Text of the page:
A rapid and unusually blunt response, No IRA conspiracy theory, from Paul Murphy to a piece by Niall Stanage in yesterday’s Guardian in which the correspondent for the Sunday Business Post wrote that “The British and Irish governments have reason to undermine Sinn Féin”

No IRA conspiracy theory

Saturday February 5, 2005
The Guardian

As someone who has devoted several years to facilitating a political settlement in Northern Ireland, I find Niall Stanage’s argument (Who gains from this breakdown? February 4) that the British and Irish governments are engaged in some conspiracy to blame the IRA, and thereby Sinn Féin, for the Northern Bank robbery bizarre.
Are Tony Blair and Bertie Ahern, who have devoted more time and energy to this process than any of their predecessors, really part of this conspiracy? Is it credible that Hugh Orde, the chief constable of the PSNI and the man who investigated the allegations of state collusion in the murder of Pat Finucane, is engaged in a plot to derail the peace process? Or that Garda Commissioner Conroy would lend his integrity to a charade?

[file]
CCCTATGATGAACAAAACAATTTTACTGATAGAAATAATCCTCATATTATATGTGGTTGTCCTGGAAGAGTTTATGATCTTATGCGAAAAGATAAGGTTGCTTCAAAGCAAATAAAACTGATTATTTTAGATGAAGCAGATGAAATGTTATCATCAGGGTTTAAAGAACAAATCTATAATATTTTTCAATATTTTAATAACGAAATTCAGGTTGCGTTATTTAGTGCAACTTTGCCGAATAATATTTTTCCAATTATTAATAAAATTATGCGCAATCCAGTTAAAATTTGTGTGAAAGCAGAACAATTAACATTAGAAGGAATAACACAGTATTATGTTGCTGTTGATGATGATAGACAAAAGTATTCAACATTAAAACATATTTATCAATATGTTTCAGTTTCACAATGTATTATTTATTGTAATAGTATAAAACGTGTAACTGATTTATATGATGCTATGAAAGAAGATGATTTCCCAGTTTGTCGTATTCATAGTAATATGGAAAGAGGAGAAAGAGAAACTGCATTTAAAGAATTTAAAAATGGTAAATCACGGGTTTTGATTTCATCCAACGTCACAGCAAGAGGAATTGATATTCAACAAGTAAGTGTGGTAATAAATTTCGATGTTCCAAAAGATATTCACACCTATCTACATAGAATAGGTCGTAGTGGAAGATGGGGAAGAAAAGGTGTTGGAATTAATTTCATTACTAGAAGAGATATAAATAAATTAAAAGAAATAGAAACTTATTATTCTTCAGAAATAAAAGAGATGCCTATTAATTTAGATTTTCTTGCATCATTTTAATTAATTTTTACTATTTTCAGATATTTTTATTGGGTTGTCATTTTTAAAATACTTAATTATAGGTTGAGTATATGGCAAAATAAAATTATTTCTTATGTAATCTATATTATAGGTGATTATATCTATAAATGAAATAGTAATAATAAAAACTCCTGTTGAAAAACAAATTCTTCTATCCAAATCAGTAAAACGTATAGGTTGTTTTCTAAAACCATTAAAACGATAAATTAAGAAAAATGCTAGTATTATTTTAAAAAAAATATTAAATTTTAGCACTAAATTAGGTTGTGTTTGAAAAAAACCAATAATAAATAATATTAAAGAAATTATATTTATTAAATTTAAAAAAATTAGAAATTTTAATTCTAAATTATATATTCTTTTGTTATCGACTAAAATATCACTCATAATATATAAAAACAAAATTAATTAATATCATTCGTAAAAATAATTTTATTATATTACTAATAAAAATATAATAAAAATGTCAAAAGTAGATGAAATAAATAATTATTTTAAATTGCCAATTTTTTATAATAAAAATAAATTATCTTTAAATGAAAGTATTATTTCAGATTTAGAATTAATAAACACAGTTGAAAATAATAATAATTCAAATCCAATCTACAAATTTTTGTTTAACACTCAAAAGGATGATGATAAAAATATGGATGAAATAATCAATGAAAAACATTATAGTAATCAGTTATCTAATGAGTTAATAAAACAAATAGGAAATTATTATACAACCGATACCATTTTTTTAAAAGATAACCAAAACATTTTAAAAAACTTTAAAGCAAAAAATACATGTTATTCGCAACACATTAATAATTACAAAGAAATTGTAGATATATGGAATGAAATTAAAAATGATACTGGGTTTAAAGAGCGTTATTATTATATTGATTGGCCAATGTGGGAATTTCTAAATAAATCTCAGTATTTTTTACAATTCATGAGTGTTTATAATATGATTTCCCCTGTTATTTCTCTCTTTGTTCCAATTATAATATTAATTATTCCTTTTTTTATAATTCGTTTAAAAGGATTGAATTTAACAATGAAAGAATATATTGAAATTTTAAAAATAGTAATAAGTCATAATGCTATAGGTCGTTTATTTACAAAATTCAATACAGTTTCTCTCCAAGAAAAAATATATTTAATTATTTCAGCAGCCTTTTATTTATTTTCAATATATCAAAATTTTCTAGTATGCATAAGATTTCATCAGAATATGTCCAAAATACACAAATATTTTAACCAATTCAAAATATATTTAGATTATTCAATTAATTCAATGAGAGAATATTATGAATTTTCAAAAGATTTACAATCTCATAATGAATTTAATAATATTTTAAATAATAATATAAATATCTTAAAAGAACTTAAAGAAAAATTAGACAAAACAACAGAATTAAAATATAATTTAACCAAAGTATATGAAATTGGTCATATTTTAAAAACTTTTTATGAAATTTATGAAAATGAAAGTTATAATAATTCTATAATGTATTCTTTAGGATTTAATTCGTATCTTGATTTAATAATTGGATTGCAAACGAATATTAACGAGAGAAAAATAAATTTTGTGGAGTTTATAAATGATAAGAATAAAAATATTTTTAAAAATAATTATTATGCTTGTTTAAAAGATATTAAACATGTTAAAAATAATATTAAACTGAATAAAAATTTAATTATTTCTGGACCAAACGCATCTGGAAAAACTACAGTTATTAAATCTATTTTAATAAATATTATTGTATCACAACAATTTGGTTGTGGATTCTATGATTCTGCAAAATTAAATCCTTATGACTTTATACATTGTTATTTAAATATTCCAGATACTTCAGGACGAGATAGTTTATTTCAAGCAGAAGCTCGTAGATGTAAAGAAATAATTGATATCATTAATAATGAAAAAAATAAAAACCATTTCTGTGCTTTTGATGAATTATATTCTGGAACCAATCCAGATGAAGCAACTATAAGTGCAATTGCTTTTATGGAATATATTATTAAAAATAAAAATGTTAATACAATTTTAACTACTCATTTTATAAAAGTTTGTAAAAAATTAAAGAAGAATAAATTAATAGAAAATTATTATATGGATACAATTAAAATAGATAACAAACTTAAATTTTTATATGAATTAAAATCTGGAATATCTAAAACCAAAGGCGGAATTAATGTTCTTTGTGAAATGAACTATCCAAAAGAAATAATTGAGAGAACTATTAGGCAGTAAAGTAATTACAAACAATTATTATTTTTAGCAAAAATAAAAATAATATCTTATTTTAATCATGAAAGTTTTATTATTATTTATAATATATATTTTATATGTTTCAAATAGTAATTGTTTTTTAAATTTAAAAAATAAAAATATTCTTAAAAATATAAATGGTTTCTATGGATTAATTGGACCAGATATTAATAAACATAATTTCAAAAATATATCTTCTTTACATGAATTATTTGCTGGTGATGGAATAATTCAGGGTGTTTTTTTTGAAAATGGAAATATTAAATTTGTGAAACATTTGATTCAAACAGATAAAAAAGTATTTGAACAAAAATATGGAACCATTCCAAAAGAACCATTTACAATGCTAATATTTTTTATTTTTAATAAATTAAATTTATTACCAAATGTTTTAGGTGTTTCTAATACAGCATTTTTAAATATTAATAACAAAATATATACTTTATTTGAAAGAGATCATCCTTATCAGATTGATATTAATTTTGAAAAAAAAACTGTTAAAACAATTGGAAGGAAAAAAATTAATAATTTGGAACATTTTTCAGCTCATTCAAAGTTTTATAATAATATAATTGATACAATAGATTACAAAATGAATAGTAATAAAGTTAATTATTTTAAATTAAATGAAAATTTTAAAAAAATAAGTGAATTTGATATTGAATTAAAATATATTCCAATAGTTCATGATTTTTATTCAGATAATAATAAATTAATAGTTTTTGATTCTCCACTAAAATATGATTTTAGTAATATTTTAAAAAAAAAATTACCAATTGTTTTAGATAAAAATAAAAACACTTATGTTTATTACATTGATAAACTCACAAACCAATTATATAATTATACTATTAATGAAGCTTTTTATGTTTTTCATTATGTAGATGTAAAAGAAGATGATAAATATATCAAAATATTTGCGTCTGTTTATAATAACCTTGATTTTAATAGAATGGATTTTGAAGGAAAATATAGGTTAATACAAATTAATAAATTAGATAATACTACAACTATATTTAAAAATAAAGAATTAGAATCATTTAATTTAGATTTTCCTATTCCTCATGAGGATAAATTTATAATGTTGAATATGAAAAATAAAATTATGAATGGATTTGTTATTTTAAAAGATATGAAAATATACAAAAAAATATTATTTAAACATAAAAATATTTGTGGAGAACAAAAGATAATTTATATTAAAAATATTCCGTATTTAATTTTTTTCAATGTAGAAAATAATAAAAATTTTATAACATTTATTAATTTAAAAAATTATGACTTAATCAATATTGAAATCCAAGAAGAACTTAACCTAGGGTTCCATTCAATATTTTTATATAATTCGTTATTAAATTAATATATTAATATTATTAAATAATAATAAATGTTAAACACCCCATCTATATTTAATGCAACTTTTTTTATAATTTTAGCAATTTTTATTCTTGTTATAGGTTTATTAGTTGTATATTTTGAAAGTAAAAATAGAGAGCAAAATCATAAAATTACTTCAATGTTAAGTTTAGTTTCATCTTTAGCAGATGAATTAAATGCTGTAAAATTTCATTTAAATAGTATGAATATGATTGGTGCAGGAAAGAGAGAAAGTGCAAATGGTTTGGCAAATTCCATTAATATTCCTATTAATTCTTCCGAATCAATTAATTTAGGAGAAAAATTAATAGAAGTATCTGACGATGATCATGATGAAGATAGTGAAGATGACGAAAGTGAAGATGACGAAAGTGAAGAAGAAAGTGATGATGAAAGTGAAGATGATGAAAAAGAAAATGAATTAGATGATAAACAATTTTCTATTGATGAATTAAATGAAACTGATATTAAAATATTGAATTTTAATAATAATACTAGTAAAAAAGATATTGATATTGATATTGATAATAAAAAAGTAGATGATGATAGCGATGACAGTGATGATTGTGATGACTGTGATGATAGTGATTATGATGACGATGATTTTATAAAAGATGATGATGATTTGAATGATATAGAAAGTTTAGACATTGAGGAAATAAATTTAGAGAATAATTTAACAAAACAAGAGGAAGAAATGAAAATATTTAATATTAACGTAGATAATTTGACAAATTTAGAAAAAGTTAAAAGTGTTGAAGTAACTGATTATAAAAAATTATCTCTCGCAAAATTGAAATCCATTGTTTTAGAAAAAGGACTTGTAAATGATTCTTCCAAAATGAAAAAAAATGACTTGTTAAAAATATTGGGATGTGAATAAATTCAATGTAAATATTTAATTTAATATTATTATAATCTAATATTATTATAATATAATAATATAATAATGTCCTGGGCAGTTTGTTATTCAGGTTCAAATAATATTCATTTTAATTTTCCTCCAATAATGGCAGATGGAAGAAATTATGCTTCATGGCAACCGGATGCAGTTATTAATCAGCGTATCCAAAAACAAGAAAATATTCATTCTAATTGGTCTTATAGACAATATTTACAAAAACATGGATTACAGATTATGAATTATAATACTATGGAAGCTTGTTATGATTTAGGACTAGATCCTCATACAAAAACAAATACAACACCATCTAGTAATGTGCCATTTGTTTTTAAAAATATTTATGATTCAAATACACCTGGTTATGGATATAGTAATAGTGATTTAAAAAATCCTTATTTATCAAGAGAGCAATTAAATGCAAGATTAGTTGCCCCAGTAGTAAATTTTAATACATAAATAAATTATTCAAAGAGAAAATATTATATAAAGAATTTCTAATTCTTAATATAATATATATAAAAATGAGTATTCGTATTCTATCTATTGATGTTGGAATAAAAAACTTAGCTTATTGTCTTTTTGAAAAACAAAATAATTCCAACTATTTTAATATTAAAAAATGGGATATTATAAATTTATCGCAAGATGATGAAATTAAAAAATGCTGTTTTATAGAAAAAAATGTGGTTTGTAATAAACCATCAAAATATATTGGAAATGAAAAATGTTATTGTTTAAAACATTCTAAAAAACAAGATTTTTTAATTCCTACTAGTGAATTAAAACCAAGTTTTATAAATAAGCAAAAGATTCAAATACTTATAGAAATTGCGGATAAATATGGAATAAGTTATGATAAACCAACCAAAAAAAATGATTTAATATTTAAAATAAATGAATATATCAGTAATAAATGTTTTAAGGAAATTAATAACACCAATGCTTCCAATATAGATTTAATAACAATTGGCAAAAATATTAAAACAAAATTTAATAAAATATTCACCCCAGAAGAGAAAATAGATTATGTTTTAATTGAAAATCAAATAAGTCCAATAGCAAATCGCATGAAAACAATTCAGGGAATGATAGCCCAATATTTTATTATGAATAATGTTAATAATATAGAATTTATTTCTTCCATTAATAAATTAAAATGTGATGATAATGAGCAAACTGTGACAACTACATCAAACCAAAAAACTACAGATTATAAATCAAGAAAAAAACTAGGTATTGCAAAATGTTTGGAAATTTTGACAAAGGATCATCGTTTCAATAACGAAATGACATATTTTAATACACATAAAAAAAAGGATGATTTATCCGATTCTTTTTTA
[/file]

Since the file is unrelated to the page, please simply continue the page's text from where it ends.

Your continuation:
In support of his conspiracy theory, Stanage asserts that almost all the charges relating to the alleged IRA “spy ring” in 2002 have been “quietly dropped”. He is wrong. Three men face very serious charges.
I look forward to the time the Northern Bank case can be aired in court, but in the meantime neither we, nor the Irish and US governments, can simply pretend that we have not seen convincing evidence of Provisional IRA responsibility for the bank robbery. The ball is in Sinn Féin’s court. The IRA put it there and until the issue of IRA activity and criminality is addressed we are unlikely to make real progress.
Paul Murphy MP
Secretary of state for Northern Ireland